Because of this regional approach, Johnson said that it was not enough to eliminate the Mexican drug cartels and that "Organized crime ... should not simply be displaced further south to Central America or into the Caribbean, and therefore the Merida Initiative includes assistance to Central America, Haiti and the Dominican Republic."

Johnson did not mention whether, once the drug lords were removed from Central America, Merida might then be extended to South America, as well. However he did state that Congress appropriated $465 million in July 2008 for the first phase of the Initiative — $400 million for Mexico and $65 million for Central America and the Caribbean.

While it is easy to understand the need for Mexico and other Latin American nations to dedicate more resources to fighting the drug cartels, it is impossible to find authorization in our Constitution for money to be sent to any foreign government for this purpose. The reasons most often used to justify the expenditure of taxpayer funds for such purposes are that most of the illegal drugs consumed in the United States come from Mexico, and that the increasing violence fomented by Mexico's drug cartels has started spilling over the border into the United States.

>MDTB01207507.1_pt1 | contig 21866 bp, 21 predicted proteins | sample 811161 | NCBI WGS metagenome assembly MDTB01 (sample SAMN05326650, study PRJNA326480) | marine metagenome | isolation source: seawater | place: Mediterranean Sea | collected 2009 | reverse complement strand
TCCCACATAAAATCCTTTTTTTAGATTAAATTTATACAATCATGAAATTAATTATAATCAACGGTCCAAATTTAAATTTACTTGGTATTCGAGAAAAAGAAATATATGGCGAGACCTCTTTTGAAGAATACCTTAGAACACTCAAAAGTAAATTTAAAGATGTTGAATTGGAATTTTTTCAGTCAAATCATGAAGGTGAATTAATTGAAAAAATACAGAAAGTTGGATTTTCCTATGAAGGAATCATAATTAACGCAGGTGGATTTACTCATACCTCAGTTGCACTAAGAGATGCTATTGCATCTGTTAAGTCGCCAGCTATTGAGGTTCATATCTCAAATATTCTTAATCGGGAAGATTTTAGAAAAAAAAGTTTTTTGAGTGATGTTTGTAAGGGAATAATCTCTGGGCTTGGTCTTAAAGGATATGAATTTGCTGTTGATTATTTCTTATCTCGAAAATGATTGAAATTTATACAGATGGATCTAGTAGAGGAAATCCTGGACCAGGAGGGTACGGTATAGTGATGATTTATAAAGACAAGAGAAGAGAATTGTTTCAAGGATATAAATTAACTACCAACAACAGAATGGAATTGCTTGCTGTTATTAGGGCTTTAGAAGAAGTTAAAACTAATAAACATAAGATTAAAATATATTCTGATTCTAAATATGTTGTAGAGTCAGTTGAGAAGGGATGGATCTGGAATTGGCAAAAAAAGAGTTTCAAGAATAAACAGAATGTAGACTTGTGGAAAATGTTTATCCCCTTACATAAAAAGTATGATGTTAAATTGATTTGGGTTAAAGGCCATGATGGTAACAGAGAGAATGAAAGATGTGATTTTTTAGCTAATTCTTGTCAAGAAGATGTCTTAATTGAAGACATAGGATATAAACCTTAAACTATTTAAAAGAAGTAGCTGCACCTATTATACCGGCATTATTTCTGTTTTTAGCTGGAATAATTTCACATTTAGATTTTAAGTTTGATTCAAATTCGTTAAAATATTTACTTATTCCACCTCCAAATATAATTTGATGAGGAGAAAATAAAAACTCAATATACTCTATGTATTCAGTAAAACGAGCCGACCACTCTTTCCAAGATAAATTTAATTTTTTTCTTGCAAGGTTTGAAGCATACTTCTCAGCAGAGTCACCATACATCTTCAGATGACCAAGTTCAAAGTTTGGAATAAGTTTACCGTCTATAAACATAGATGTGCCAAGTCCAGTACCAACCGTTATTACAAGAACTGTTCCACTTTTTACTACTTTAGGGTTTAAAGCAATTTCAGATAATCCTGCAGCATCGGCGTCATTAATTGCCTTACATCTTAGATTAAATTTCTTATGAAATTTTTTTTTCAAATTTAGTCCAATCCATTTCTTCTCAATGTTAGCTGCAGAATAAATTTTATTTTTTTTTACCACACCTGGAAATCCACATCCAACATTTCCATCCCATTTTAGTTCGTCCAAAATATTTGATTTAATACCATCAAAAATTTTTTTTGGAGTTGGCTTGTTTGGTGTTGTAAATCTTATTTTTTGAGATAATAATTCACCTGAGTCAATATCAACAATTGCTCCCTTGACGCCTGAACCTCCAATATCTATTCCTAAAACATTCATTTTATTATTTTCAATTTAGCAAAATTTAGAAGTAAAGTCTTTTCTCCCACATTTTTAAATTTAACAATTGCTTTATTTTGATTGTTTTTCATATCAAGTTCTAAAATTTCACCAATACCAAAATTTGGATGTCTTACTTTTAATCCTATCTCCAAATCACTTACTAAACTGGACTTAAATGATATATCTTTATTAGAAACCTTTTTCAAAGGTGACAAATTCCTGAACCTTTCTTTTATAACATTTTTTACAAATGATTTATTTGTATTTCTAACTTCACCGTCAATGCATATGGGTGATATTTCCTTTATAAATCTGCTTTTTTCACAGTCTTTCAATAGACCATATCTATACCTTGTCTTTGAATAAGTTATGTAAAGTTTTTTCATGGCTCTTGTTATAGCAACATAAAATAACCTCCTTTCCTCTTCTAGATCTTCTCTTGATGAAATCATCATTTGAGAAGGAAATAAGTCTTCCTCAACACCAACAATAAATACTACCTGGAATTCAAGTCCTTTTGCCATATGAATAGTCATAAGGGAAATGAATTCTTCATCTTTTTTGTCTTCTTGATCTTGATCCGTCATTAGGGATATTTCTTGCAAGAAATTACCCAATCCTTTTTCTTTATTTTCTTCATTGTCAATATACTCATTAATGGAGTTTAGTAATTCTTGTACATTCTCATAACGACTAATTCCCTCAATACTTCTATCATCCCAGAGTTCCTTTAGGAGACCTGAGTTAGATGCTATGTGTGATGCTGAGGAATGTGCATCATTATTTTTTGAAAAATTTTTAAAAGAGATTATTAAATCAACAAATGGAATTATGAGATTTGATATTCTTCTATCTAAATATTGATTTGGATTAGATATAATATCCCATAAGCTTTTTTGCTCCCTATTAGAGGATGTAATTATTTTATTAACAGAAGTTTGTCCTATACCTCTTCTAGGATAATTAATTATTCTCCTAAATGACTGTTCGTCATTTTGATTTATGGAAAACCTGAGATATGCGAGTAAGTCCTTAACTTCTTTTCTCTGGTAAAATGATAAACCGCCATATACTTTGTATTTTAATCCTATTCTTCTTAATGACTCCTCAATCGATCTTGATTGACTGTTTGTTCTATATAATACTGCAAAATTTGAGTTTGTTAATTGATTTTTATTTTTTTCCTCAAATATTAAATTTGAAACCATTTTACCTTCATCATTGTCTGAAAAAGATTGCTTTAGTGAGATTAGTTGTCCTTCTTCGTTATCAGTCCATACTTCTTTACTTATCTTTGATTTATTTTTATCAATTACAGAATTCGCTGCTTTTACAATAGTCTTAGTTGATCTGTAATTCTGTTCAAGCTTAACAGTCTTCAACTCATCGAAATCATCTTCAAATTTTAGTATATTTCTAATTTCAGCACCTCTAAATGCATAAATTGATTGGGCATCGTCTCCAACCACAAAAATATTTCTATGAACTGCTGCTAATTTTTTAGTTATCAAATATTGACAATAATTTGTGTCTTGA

Obviously, our government must do something, but what type of action is constitutional? Article IV, Section 4 specifies that the United States (federal government, as opposed to "several states") is to protect the states against invasion. That we are being invaded is undeniable: we are being invaded not only by drug runners, but also by a tidal wave of illegal immigrants.

Therefore, whatever money is spent on Merida or similar initiatives must be spent on securing our borders. In addition to the Merida money, the federal government might also use whatever funds it is spending on the many agencies tracking down illegal guns and drugs to help secure our borders, whether by beefing up the U.S. Border Patrol or building more physical barriers. With secure borders, drugs will not flow in, and arms will not flow out. With the flow of foreign drugs reduced to a trickle, the states could handle drug enforcement on their own, using the powers reserved to them under the Tenth Amendment.